Role of intelligence in coronavirus control

In Pakistan, the intelligence agencies, civil and military, have an important role to play in coronavirus control.

Faisal Ali Raja April 15, 2020
A Reuters illustrative image.

Historically it has been observed that an army, inferior in number and less capable in equipment and technology, can overcome a stronger adversary if the commander of the force is adequately equipped with better information. Therefore, actionable intelligence, in warfare, is a force multiplier which can magnify the tactical action to produce impressive results in battle. Moreover, it is a grave mistake if one looks only at the numbers, gadgets and the technology without taking into account the local intelligence to guide individuals in the right direction. As we have been fighting against an unseen enemy, the top leadership should have exact information about the situation unfolding in the field. It may also help them in taking the right decisions and timely measures to minimise the death toll and control the virus spread.

In Pakistan, the intelligence agencies, civil and military, have an important role to play in coronavirus control. They operate at the grassroots level to collect information on an array of issues — including counter-intelligence, data on dengue larva incidence, wheat procurement, and disbursement of any financial package to the poor — therefore it becomes expedient to utilise the tentacles of these intelligence agencies in our fight against coronavirus.

There are probably four levels on which the provincial and federal intelligence agencies can complement the anti-coronavirus measures of provincial and central administrative structures. First, the agencies operating at sub-national level need to collect data at union council and sub-division levels to check the situation of virus spread. This can be done through surveys with the participation of members of other departments and active involvement of union council representatives. Moreover, a system of direct and indirect information collection should be maintained in every town or village so in case there is a presence of any coronavirus suspect, the information can be disseminated to the district or provincial departments for quick and swift action. A dynamic predictive template should be made at the sub-division or district level which updates daily projections for the probable cases and the availability of equipment or other protective gadgets in the administrative units. Moreover, it should also project which union councils require immediate-and-complete, immediate-and-incomplete or neither-immediate-nor-complete lockdowns, respectively.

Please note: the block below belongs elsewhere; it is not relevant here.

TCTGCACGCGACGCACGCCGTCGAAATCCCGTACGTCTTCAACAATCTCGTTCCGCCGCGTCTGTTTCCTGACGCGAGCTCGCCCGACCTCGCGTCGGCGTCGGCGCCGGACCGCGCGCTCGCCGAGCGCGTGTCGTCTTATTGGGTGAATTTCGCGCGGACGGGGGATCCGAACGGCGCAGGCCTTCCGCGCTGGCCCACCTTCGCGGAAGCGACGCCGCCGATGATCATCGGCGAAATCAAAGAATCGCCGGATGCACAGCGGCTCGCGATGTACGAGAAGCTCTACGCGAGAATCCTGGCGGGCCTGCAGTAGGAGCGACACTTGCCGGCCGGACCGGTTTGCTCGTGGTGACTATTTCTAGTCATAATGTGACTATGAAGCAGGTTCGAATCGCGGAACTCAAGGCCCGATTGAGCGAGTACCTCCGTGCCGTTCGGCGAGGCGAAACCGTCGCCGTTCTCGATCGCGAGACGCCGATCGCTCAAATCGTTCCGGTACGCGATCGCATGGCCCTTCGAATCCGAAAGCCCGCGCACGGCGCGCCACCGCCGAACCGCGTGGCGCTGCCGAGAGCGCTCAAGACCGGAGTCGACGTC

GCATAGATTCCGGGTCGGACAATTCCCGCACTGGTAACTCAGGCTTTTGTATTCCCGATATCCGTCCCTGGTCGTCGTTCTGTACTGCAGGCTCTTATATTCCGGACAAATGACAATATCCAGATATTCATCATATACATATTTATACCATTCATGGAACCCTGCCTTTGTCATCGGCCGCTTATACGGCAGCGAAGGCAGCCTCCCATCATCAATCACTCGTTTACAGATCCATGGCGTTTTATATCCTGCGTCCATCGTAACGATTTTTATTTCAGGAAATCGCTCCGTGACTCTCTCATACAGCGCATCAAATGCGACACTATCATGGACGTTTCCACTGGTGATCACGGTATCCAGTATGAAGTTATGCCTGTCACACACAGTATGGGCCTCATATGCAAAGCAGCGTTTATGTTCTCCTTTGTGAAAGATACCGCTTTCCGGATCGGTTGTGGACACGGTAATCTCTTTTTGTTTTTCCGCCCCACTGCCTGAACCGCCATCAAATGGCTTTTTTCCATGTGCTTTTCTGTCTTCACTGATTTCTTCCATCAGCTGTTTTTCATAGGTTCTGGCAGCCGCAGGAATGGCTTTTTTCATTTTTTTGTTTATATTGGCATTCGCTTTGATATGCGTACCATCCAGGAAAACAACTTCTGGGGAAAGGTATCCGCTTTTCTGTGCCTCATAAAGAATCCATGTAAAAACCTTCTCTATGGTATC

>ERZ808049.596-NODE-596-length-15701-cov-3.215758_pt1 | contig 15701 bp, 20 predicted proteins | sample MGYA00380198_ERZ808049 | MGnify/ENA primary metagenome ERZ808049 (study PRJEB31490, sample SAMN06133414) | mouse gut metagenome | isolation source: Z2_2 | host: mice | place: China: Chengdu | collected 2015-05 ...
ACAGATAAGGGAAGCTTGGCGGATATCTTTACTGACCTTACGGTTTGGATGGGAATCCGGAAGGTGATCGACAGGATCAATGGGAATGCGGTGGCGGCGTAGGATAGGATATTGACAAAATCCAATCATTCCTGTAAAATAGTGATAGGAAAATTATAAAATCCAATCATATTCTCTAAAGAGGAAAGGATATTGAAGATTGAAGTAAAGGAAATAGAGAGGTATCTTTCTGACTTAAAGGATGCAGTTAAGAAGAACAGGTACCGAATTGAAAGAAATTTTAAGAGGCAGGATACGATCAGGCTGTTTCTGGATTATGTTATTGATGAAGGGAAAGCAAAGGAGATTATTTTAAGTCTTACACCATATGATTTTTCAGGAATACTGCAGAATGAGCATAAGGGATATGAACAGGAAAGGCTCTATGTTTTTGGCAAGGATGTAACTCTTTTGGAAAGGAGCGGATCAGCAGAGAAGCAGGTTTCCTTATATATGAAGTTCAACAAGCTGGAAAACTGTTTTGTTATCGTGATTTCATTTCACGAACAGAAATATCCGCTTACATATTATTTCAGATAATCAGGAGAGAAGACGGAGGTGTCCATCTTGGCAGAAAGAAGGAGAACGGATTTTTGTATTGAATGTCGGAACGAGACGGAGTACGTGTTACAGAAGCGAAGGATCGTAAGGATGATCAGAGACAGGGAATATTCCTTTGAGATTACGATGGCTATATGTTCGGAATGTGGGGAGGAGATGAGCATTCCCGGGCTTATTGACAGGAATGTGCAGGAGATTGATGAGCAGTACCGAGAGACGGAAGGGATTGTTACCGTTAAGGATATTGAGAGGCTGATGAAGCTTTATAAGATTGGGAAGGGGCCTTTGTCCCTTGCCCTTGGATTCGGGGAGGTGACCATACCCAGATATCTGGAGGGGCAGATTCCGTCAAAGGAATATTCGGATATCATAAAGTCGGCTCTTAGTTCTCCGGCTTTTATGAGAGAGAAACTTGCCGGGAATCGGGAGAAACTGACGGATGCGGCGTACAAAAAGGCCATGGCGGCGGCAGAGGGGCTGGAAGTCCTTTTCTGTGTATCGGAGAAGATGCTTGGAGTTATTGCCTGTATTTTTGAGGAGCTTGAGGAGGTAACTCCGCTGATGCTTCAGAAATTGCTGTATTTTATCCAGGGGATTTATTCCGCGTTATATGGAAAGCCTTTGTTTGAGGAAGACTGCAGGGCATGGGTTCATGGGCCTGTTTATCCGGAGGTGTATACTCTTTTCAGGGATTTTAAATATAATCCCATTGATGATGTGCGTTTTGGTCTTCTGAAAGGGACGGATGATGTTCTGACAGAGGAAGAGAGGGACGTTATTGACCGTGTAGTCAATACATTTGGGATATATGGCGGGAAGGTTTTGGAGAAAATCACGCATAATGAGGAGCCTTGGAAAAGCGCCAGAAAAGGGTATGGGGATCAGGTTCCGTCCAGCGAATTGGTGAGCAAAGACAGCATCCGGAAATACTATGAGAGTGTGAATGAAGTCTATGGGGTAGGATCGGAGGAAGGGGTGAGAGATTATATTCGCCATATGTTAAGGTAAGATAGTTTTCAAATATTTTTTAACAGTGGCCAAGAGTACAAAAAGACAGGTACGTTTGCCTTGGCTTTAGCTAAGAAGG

Second, the provincial intelligence agencies must coordinate their efforts through a system at the federal level. Preferably, NDMA should coordinate with all intelligence agencies in the provinces to streamline their data for predictive analysis to get a complete picture of deficiencies in a district, region or a province. The incompatibility between the number of corona cases and testing capability may also be highlighted through a similar mechanism. Such a process should be dynamic since it requires continuous data up-gradation and a daily projection of future scenarios.

Third, many federal intelligence agencies have their establishments in selective foreign countries and an effort may be made to understand the virus spread phenomena abroad. These agencies may also record the best practices adopted and exercised by these countries keeping in mind our social circumstances. Moreover, such intelligence units may utilise their resources in expediting procurement and transportation of any medical equipment directly to the place of its urgent utility. This may not only save time but also lives that require immediate medical assistance.

Lastly, coronavirus is attacking our country on multiple levels. It is impacting its economy, pushing people into psychological and physical discomfort, disrupting communication lines between provinces and above all, creating a situation of uncertainty. Hence, intelligence agencies must energise all possible resources to reduce these threats to the national security of Pakistan.

Published in The Express Tribune, April 15th, 2020.

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